The Guy From The Internet by Birdie Song

Holly Chee does not have her life together. She’s flip-flopped on uni courses and career choices, and somehow scared off her long-term fiancée-to-be, much to the chagrin of her immigrant parents. But she does have her streaming channel, where she broadcasts her art from her one-bedroom Mount Lawley apartment. And she has that guy from France… assuming he’s even who he says he is.

“The Guy From The Internet” is a sweet #OwnVoices Asian-Australian romance novella, set in the world of Somerville Downs.

Birdie Song

Give us the one to two sentence tagline for your book.

A sweet romance with a touch of family drama.

What is your favorite scene/moment in your book?

Gosh, I have two favourite scenes — both big defining moments for Holly’s relationship with her family and her relationship with her love interest. I’m not one for dramatic confrontations in real life, but I love seeing how characters weather those storms in fiction.

Does your heroine prefer a real or artificial tree for Christmas?

Artificial, for sure. She even says somewhere in the book that she’s not outdoorsy at all, and this extends to a general lack of affinity for nature. I like to imagine her growing into more of a connection with the natural world, maybe with Florian’s influence helping her open up to new things.

What’s the one present your hero least wants to open Christmas morning?

Anything digital or electronic. He’s ready to leave that part of his life behind and try something else for a while.

Would your hero hang mistletoe?

He absolutely would. Inspiration for Florian came from some of my guy friends who are VERY romantic. They’re thoughtful, considerate, great with both intimate exchanges and grand gestures, and probably wouldn’t hesitate to nice-prank their partners with mistletoe.

What scene did you adore writing in this book?

The family dinner! Although, it was an uncomfortable experience for my main character, I wanted flavours of my own Southeast Asian-Australian culture in this book. This scene give me a chance to let loose and channel that energy into the Chee family.

What is your heroine’s favorite Christmas tradition?

Decorating — as if that’s not super predictable, given she’s the creative type! In an early chapter, Holly’s thinking about revamping the artwork on her streaming channel. She never gets around to it (because reasons!), but she does get to decorate a hotel function room and change her hair colour as the story rolls along.

Does your hero love or hate snow?

Florian loves snow. Where he’s from is never detailed in the book, but he grew up in a town that gets snow, and moves to France because he doesn’t mind the cold. Holly, on the other hand, is from Perth, where we don’t get white Christmases. Sometimes, there’ll be a bit of snow in the mountain regions along the southern tip of our state, but Christmas is a sunny affair for her.

For Christmas, will you be having turkey, goose, ham, prime rib, or something else?

My family is big on Christmas ham. I’ve never asked why, but often wondered if it symbolises food security, an act of service, or togetherness at this time of year. Whether we acknowledge it or are aware of it or not, food can have a lot of emotional, psychological and cultural significance. At least, it certainly does in my family.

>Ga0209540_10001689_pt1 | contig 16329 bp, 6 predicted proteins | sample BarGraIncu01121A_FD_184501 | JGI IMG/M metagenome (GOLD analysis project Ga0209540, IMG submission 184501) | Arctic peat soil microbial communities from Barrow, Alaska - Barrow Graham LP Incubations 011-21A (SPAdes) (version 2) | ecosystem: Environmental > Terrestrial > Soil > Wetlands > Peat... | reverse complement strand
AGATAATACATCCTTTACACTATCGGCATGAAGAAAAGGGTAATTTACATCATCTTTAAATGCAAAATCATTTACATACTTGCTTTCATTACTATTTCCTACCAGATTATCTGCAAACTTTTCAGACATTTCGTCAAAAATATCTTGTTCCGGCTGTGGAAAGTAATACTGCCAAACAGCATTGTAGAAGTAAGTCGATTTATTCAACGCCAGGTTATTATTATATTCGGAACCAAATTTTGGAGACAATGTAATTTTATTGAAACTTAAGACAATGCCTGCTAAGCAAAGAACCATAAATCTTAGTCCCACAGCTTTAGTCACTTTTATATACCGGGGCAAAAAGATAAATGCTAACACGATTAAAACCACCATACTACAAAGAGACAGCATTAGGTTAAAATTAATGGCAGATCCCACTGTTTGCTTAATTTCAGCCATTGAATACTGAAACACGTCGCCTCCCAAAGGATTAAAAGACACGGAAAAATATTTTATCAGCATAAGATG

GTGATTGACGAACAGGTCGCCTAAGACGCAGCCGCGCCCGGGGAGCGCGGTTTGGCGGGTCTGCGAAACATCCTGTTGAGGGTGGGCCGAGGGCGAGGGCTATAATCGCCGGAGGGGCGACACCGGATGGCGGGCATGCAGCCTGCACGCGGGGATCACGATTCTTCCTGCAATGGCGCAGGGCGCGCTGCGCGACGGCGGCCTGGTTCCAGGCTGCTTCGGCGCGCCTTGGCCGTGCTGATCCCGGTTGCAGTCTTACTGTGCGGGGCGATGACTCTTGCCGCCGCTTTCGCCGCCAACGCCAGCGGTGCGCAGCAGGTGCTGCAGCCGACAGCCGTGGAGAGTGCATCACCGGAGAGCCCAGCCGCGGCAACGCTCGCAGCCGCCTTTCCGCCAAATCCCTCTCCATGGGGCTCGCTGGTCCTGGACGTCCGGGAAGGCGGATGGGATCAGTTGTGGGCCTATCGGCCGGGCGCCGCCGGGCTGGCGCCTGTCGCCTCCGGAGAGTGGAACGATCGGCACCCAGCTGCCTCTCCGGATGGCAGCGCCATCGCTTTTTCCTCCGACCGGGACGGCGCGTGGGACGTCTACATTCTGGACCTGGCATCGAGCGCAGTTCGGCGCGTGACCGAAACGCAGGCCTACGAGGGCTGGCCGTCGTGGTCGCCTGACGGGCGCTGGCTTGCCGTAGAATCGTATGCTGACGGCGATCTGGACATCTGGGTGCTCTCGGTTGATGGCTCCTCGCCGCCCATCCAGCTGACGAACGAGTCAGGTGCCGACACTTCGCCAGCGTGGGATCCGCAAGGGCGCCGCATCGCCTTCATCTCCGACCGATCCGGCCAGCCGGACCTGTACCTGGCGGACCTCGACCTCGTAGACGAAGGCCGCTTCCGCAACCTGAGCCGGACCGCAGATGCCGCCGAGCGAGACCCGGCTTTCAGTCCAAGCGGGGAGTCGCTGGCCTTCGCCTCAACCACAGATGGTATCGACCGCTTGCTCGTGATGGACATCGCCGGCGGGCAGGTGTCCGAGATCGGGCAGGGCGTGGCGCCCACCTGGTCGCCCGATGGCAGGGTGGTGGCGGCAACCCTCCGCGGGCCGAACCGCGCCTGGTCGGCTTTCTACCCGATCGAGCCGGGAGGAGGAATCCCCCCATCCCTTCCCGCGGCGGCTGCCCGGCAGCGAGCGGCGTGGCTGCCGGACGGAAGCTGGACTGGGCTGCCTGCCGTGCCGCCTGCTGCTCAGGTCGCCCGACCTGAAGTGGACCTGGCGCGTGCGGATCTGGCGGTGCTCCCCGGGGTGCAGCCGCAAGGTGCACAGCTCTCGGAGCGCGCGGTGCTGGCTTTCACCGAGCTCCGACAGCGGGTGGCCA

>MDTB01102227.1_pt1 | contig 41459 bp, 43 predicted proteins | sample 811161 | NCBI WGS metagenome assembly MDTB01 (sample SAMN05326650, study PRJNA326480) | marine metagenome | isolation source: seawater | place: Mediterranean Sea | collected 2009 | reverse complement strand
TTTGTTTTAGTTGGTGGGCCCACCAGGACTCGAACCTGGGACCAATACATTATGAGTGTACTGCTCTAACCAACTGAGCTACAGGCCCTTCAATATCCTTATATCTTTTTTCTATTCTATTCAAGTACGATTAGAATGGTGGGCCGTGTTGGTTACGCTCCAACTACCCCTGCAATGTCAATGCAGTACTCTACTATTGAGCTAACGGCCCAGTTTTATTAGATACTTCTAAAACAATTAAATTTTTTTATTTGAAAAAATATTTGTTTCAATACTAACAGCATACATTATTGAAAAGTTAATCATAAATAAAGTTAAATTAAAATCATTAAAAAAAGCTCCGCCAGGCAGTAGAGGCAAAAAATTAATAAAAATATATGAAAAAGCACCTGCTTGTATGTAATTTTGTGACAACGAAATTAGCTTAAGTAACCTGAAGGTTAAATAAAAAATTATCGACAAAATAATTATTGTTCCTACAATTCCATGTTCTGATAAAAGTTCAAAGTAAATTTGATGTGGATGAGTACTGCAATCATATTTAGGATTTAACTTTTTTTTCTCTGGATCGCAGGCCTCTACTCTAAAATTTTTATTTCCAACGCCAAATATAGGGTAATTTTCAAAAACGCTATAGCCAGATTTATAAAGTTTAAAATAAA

What’s the strangest Christmas tradition your family does to celebrate?

Eating hot food and roast meats. This tradition doesn’t seem strange to us, but when you think about Christmas always being a very hot day in Perth, it really is a bit weird. Whose idea was it to run the oven for hours when it’s 38°C outside? It’s a very northern hemisphere thing to do, and I guess it just comes with with the idea of Christmas.

Excerpt from The Guy From The Internet

You know how something can happen, and suddenly all the crap you were dealing with—no matter how important it felt at the time—just vanishes into thin air? My day was reborn, thanks to this drab padded envelope, with its French postmark and a Paris return address.

It’s hard to concentrate on drawing when that parcel is sitting right there, staring at me while I try to look directly into the webcam. Pretty sure the undo combo on my keyboard is starting to fade.

But I can’t open it yet. I want to wait for Rin to get home, to get online, then open it with him.

Is that weird? Am I obsessive? Friends do that kind of thing too, don’t they? Even when they’re all grown up… or supposed to be? Rin’s still not on. It’s later than usual for this time of the week. Not that I’ve memorised his schedule or anything.

As we get closer to midnight, I end the broadcast and decide I’ve been tragic for long enough. I pick up the envelope and give it a proper shake. Something rattles inside.

Waiting any longer would be weird now. It would totally send the wrong signal. Like I don’t care. Or that I care too much.

I’m definitely overthinking this.

I grab the rip tab and pull it open. As soon as it detaches from the packaging, a message pops up on my screen.

Birdie Song is an Asian-Australian romantic who writes sweet stories about people falling in love. She believes love is more important than labels, integrity is our most attractive quality, and that no one should be judged for putting pineapple on a pizza.

Facebook | Bookbub | Website